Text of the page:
Examining links between affective empathy, cognitive empathy, and peer relationships at the transition to school
The current study aimed to (i) examine associations across features of affective and cognitive empathy, and (ii) explore their independent role for children's peer relationships at the transition to school. Affective empathy was measured using both observations of children's facial affect during an empathy-eliciting event and dispositional affective empathy to peer distress via teacher report. Cognitive empathy was measured using an index of children's proclivity to engage in perspective taking when witnessing the distress of another. Children's theory of mind was also assessed given close links with cognitive empathy. Participants were 114 Australian children (Mage = 67 months, SD = 5 months) assessed across two sessions during their first year of formal schooling. Findings showed that features of children's affective and cognitive empathy were unrelated, but both showed independent associations with children's positive peer relationships (assessed via peer-reported social preference and teacher-rated peer social maturity). The current study provides support for the delineation between features of affective and cognitive empathy in early school-age children, and the importance of understanding both affective and cognitive empathy for children's peer relationships at the transition to school. These findings have implications how we understand both the nature of empathy in childhood and the role it plays in supporting children's positive peer relationships.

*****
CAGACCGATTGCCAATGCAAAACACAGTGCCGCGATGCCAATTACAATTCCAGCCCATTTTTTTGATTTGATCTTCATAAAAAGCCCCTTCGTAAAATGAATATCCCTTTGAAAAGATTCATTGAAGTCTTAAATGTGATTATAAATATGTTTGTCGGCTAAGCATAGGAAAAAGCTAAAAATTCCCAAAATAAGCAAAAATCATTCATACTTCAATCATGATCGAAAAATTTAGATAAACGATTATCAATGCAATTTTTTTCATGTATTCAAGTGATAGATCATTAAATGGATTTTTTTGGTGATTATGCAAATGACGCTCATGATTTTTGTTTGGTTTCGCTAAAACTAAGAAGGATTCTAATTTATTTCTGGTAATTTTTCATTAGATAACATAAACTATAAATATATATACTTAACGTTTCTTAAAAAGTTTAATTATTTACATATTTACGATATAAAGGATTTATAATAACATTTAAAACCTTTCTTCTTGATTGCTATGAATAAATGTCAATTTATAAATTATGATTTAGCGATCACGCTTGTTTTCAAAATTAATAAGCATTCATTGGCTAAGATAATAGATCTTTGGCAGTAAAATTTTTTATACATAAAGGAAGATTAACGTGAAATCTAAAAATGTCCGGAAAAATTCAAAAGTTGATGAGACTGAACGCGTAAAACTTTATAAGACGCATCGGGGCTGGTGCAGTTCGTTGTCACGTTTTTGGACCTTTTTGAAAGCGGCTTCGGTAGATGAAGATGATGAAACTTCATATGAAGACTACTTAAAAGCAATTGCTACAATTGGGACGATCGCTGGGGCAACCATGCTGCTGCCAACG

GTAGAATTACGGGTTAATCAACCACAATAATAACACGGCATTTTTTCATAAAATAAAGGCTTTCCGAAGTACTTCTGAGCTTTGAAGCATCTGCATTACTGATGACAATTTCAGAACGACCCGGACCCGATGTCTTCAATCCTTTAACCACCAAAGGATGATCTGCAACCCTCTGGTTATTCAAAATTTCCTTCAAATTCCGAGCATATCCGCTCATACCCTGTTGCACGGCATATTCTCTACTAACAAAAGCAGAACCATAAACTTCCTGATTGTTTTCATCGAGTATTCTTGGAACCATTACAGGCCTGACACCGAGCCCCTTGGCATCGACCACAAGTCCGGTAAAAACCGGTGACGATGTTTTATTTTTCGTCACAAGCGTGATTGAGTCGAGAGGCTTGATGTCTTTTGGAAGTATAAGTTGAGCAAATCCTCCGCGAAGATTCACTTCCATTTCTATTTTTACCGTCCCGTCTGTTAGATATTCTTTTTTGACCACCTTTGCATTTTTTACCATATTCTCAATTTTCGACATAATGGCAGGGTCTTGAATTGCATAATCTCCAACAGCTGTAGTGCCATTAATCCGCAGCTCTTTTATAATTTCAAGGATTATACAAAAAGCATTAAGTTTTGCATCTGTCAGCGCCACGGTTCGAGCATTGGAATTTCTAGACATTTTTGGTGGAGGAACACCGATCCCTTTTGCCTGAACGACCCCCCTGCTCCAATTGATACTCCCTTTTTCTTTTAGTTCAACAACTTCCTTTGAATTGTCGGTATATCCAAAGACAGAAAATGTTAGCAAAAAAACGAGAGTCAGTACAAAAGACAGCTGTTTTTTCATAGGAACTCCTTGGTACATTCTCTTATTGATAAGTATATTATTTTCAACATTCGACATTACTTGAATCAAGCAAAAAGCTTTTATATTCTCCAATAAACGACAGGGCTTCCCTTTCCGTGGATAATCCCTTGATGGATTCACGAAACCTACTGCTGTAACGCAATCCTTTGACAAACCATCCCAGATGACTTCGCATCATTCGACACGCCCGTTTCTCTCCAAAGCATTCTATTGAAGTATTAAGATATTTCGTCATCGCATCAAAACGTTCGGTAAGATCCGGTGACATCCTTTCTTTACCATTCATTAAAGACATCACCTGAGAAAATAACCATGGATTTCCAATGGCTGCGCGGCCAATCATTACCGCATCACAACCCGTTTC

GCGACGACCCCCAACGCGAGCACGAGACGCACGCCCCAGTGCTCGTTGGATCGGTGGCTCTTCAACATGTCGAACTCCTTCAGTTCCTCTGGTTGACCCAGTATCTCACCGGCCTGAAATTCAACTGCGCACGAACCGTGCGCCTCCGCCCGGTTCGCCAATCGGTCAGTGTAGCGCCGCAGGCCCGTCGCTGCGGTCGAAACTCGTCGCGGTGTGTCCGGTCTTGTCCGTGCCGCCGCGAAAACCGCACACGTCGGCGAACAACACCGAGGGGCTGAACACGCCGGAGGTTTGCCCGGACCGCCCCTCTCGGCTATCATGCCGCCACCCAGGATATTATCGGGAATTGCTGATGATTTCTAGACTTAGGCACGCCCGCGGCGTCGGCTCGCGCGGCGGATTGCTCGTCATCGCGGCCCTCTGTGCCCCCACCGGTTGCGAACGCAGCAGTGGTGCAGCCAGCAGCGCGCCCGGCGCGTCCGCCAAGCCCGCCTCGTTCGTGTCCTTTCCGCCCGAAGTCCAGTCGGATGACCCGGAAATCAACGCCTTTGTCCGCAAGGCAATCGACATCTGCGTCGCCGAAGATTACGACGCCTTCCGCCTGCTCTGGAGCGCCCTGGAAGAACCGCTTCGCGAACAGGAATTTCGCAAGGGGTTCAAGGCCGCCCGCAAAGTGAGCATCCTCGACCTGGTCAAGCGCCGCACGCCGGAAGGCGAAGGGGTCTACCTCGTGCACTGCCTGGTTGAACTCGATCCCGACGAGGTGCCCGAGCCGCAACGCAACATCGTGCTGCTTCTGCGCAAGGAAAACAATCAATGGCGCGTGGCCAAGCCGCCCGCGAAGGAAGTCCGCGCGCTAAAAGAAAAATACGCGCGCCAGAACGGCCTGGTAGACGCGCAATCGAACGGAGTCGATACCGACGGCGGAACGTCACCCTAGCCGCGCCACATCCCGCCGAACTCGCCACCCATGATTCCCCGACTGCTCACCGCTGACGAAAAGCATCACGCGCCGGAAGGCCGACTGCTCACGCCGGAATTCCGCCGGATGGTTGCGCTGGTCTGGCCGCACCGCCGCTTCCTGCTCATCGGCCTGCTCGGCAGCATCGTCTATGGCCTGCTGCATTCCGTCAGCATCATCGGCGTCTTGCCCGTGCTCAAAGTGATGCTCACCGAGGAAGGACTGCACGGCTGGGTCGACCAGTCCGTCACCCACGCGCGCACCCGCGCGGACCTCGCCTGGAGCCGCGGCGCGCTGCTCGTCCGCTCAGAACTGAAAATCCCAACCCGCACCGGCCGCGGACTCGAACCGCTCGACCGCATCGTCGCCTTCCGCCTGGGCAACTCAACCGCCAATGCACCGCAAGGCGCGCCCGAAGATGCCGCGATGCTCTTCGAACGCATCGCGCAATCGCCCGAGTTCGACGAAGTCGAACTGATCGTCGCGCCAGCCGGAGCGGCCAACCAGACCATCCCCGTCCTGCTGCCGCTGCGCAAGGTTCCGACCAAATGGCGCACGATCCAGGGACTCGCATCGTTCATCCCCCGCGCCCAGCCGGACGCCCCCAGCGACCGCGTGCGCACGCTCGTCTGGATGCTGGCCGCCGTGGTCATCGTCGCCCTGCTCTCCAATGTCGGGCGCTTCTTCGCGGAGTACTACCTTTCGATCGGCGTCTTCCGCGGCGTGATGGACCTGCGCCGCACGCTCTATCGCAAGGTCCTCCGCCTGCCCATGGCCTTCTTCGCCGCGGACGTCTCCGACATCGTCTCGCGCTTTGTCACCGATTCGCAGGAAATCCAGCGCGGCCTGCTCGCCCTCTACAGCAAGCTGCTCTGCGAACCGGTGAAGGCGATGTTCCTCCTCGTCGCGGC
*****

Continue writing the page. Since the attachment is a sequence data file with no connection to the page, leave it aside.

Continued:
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Australian Research Council